Puffed up (φυσιοῦται)
"That swells with love the spirit well-disposed."
"Paradiso," x., 144.
Doth not behave itself unseemly, seeketh not her own, is not easily provoked, thinketh no evil;
Easily provoked (παροξύνεται)
Easily is superfluous, and gives a wrong coloring to the statement, which is absolute: is not provoked or exasperated. The verb occurs only here and Acts 17:16. The kindred noun παροξυσμός, in Acts 15:39, describes the irritation which arose between Paul and Barnabas. In Hebrews 10:24, stimulating to good works. It is used of provoking God, Deuteronomy 9:8; Psalm 105:29; Isaiah 65:3.
Thinketh no evil (οὐ λογίζεται τὸ κακόν)
Lit., reckoneth not the evil. Rev., taketh not account of. The evil; namely, that which is done to love. "Love, instead of entering evil as a debt in its account-book, voluntarily passes the sponge over what it endures" (Godet).
Rejoiceth not in iniquity, but rejoiceth in the truth;
Rejoiceth in the truth (συγχαίρει τῇ ἁληθείᾳ)
Rev., correctly, rejoiceth with. Truth is personified as love is. Compare Psalm 85:10.
Beareth all things, believeth all things, hopeth all things, endureth all things.
See on suffer, 1 Corinthians 9:12. It keeps out resentment as the ship keeps out the water, or the roof the rain.
An advance on beareth: patient acquiescence, holding its ground when it can no longer believe nor hope.
"All my days are spent and gone;
And ye no more shall lead your wretched life,
Caring for me. hard was it, that Iknow,
My children! Yet one word is strong to loose,
Although alone, the burden of these toils,
For love in larger store ye could not have
From any than from him who standeth here."
Sophocles, "Oedipus at Colonus," 613-618.
Charity never faileth: but whether there be prophecies, they shall fail; whether there be tongues, they shall cease; whether there be knowledge, it shall vanish away.
Falls off (ἐκ) like a leaf or flower, as James 1:11; 1 Peter 1:24. In classical Greek it was used of an actor who was hissed off the stage. But the correct reading is πίπτει falls, in a little more general sense, as Luke 16:17. Love holds its place.
For we know in part, and we prophesy in part.
But when that which is perfect is come, then that which is in part shall be done away.
When I was a child, I spake as a child, I understood as a child, I thought as a child: but when I became a man, I put away childish things.
I understood (ἐφρόνουν)
See on Romans 8:5. The kindred noun φρένες occurs only once in the New Testament, 1 Corinthians 14:20, where also it is associated with children in the sense of reflection or discrimination. Rev. renders felt; but the verb, as Edwards correctly remarks, is not the generic term for emotion, though it may be used for what includes emotion. The reference here is to the earlier undeveloped exercise of the childish mind; a thinking which is not yet connected reasoning. This last is expressed by ελογίζομην I thought or reasoned. There seems to be a covert reference to the successive stages of development; mere idle prating; thought, in the sense of crude, general notions; consecutive reasoning.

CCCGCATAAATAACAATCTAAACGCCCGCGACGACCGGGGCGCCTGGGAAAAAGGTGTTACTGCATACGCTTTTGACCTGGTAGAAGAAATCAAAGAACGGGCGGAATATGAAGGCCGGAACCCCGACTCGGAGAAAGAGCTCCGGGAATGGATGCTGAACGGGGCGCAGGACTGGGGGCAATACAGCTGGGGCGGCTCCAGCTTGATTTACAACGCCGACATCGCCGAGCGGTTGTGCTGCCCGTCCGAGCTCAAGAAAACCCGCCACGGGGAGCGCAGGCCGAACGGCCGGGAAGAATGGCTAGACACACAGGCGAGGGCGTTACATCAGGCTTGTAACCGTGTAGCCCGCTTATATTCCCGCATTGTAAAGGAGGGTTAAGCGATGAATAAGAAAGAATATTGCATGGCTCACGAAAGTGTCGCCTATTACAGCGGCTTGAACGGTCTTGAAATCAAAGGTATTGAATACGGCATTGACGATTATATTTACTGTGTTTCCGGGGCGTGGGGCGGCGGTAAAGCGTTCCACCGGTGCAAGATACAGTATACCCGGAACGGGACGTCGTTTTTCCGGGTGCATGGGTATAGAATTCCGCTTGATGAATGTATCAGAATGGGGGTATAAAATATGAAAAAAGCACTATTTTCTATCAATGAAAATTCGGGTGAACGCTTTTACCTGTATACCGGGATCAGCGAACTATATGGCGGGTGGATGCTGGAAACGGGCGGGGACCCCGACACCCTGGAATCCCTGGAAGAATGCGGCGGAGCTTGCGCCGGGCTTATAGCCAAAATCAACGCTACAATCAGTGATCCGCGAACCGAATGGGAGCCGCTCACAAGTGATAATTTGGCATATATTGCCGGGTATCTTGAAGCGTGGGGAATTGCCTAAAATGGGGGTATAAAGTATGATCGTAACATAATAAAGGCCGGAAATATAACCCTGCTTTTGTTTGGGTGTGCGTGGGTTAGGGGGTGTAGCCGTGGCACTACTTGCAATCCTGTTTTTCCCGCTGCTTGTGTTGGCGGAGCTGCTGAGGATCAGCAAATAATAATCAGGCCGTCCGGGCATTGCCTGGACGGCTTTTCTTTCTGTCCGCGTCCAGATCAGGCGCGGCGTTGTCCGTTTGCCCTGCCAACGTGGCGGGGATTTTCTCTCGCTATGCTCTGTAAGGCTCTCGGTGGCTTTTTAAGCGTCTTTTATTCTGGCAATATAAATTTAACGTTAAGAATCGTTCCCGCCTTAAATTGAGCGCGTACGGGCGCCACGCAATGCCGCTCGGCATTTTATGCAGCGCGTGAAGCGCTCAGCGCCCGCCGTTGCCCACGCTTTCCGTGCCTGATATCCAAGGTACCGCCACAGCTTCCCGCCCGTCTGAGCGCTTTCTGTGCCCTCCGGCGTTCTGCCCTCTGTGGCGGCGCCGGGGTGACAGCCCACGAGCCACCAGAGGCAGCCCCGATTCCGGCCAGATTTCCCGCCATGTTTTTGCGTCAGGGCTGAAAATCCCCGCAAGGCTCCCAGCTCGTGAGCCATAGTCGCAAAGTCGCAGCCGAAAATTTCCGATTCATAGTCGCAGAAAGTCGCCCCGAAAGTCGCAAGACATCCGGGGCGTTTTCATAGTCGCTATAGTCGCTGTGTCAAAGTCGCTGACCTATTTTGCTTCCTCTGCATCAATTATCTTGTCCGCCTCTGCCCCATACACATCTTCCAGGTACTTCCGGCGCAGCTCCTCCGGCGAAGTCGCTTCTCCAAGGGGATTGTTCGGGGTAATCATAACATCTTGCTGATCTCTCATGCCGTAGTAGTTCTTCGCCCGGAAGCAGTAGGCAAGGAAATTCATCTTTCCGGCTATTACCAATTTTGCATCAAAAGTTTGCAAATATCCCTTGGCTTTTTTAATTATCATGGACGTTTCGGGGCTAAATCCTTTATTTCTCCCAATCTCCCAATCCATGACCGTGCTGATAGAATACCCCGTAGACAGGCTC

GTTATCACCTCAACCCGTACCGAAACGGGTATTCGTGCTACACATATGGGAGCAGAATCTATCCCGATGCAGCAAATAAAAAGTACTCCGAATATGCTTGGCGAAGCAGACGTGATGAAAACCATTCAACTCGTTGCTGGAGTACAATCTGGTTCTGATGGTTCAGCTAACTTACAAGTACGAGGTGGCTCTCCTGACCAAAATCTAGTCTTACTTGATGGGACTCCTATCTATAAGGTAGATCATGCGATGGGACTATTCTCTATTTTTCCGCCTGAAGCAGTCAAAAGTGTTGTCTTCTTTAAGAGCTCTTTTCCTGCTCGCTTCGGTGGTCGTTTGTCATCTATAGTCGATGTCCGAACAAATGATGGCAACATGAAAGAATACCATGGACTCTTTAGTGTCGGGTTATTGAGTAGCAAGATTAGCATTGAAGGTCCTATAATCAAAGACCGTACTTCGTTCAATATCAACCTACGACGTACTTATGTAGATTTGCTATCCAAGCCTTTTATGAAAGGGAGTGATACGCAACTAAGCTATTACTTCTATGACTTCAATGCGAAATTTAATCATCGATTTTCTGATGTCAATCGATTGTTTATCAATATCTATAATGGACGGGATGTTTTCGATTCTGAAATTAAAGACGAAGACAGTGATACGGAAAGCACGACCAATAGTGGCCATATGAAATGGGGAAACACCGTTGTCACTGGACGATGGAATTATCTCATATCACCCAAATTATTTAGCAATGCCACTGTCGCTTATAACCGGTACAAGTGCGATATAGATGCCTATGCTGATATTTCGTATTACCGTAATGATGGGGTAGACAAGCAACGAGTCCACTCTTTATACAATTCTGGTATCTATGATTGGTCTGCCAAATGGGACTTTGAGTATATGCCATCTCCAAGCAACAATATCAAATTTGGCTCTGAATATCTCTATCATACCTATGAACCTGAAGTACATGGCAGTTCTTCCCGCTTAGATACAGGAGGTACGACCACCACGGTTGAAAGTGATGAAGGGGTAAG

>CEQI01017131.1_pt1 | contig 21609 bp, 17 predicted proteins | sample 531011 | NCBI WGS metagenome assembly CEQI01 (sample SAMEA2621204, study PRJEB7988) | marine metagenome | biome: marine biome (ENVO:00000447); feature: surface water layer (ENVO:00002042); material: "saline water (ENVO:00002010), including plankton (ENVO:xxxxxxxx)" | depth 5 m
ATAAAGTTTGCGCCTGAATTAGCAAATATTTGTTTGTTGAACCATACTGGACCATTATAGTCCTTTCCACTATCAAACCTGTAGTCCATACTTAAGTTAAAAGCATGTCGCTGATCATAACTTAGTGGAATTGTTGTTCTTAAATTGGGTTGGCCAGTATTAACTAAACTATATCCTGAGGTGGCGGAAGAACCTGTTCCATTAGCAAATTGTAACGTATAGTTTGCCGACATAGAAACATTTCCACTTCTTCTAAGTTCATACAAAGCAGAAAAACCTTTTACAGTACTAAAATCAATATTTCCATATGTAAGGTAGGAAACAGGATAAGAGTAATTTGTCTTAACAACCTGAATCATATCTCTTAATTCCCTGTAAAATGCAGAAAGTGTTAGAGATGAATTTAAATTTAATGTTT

When I became (ὄτε γέγονα)
Rev., better, giving the force of the perfect tense, now that I am become. Hence I have put away for I put away. Lit., have brought them to nought.
For now we see through a glass, darkly; but then face to face: now I know in part; but then shall I know even as also I am known.
Through a glass (δἰ ἐσόπτρου)
Rev., in a mirror. Through (διά) is by means of. Others, however, explain it as referring to the illusion by which the mirrored image appears to be on the other side of the surface: others, again, think that the reference is to a window made of horn or other translucent material. This is quite untenable. Ἔσοπτρον mirror occurs only here and James 1:23. The synonymous word κάτοπτρον does not appear in the New Testament, but its kindred verb κατοπτρίζομαι to look at one's self in a mirror, is found, 2 Corinthians 3:18. The thought of imperfect seeing is emphasized by the character of the ancient mirror, which was of polished metal, and required constant polishing, so that a sponge with pounded pumice-stone was generally attached to it. Corinth was famous for the manufacture of these. Pliny mentions stone mirrors of agate, and Nero is said to have used an emerald. The mirrors were usually so small as to be carried in the hand, though there are allusions to larger ones which reflected the entire person. The figure of the mirror, illustrating the partial vision of divine things, is frequent in the rabbinical writings, applied, for instance, to Moses and the prophets. Plato says: "There is no light in the earthly copies of justice or temperance or any of the higher qualities which are precious to souls: they are seen through a glass, dimly" ("Phaedrus," 250). Compare "Republic," vii., 516.
Darkly (ἐν αἰνίγματι)
Lit., in a riddle or enigma, the word expressing the obscure form in which the revelation appears. Compare δἰ αἰνιγμάτων in dark speeches, Numbers 12:8.
Face to face
Compare mouth to mouth, Numbers 12:8.
Shall I know (ἐπιγνώσομαι)
I am known (ἐπεγνώσθην)
The tense is the aorist, "was known," in my imperfect condition. Paul places himself at the future stand-point, when the perfect has come. The compound verb is the same as the preceding. Hence American Rev., "I was fully known."
And now abideth faith, hope, charity, these three; but the greatest of these is charity.
And now (νυνὶ δὲ)
Rev., but; better than and, bringing out the contrast with the transient gifts. Now is logical and not temporal. Thus, as it is.
Not merely in this life. The essential permanence of the three graces is asserted. In their nature they are eternal.